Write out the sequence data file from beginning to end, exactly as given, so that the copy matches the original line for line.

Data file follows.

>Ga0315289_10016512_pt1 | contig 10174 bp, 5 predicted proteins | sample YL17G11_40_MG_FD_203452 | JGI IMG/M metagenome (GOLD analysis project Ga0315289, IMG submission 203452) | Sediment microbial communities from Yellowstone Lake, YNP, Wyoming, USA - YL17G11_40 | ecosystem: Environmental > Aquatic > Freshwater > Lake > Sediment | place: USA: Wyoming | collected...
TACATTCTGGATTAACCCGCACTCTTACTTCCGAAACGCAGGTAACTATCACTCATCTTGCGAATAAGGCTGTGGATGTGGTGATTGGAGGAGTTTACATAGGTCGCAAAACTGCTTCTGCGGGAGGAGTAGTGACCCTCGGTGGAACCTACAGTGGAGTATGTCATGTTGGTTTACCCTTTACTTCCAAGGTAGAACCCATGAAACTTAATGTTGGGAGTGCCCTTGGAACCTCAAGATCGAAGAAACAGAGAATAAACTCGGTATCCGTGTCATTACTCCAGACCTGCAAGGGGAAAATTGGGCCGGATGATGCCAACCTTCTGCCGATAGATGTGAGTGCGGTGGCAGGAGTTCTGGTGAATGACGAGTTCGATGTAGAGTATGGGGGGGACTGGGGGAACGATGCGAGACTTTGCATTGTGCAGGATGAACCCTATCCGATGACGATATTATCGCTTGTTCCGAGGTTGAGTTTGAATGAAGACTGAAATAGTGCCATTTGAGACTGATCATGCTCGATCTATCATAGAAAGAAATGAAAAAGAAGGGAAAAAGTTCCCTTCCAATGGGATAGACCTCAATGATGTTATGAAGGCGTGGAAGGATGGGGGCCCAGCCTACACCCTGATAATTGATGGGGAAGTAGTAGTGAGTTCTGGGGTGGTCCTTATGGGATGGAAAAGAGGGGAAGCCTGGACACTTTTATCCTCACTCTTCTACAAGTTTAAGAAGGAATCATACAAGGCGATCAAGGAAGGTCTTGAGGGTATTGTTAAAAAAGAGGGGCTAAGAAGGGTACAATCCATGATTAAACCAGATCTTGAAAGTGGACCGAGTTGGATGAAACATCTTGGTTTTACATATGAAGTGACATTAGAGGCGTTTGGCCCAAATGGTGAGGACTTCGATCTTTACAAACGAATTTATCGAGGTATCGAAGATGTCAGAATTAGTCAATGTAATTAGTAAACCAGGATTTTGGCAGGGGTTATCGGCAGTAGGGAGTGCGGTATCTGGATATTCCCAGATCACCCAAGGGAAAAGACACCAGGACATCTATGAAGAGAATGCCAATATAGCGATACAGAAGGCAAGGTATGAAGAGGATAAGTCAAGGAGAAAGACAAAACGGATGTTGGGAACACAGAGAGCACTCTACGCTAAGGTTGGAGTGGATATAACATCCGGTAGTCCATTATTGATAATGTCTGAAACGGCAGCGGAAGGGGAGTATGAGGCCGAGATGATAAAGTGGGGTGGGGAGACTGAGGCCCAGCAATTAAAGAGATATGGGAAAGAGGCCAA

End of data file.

>Ga0315289_10016512_pt1 | contig 10174 bp, 5 predicted proteins | sample YL17G11_40_MG_FD_203452 | JGI IMG/M metagenome (GOLD analysis project Ga0315289, IMG submission 203452) | Sediment microbial communities from Yellowstone Lake, YNP, Wyoming, USA - YL17G11_40 | ecosystem: Environmental > Aquatic > Freshwater > Lake > Sediment | place: USA: Wyoming | collected...
TACATTCTGGATTAACCCGCACTCTTACTTCCGAAACGCAGGTAACTATCACTCATCTTGCGAATAAGGCTGTGGATGTGGTGATTGGAGGAGTTTACATAGGTCGCAAAACTGCTTCTGCGGGAGGAGTAGTGACCCTCGGTGGAACCTACAGTGGAGTATGTCATGTTGGTTTACCCTTTACTTCCAAGGTAGAACCCATGAAACTTAATGTTGGGAGTGCCCTTGGAACCTCAAGATCGAAGAAACAGAGAATAAACTCGGTATCCGTGTCATTACTCCAGACCTGCAAGGGGAAAATTGGGCCGGATGATGCCAACCTTCTGCCGATAGATGTGAGTGCGGTGGCAGGAGTTCTGGTGAATGACGAGTTCGATGTAGAGTATGGGGGGGACTGGGGGAACGATGCGAGACTTTGCATTGTGCAGGATGAACCCTATCCGATGACGATATTATCGCTTGTTCCGAGGTTGAGTTTGAATGAAGACTGAAATAGTGCCATTTGAGACTGATCATGCTCGATCTATCATAGAAAGAAATGAAAAAGAAGGGAAAAAGTTCCCTTCCAATGGGATAGACCTCAATGATGTTATGAAGGCGTGGAAGGATGGGGGCCCAGCCTACACCCTGATAATTGATGGGGAAGTAGTAGTGAGTTCTGGGGTGGTCCTTATGGGATGGAAAAGAGGGGAAGCCTGGACACTTTTATCCTCACTCTTCTACAAGTTTAAGAAGGAATCATACAAGGCGATCAAGGAAGGTCTTGAGGGTATTGTTAAAAAAGAGGGGCTAAGAAGGGTACAATCCATGATTAAACCAGATCTTGAAAGTGGACCGAGTTGGATGAAACATCTTGGTTTTACATATGAAGTGACATTAGAGGCGTTTGGCCCAAATGGTGAGGACTTCGATCTTTACAAACGAATTTATCGAGGTATCGAAGATGTCAGAATTAGTCAATGTAATTAGTAAACCAGGATTTTGGCAGGGGTTATCGGCAGTAGGGAGTGCGGTATCTGGATATTCCCAGATCACCCAAGGGAAAAGACACCAGGACATCTATGAAGAGAATGCCAATATAGCGATACAGAAGGCAAGGTATGAAGAGGATAAGTCAAGGAGAAAGACAAAACGGATGTTGGGAACACAGAGAGCACTCTACGCTAAGGTTGGAGTGGATATAACATCCGGTAGTCCATTATTGATAATGTCTGAAACGGCAGCGGAAGGGGAGTATGAGGCCGAGATGATAAAGTGGGGTGGGGAGACTGAGGCCCAGCAATTAAAGAGATATGGGAAAGAGGCCAA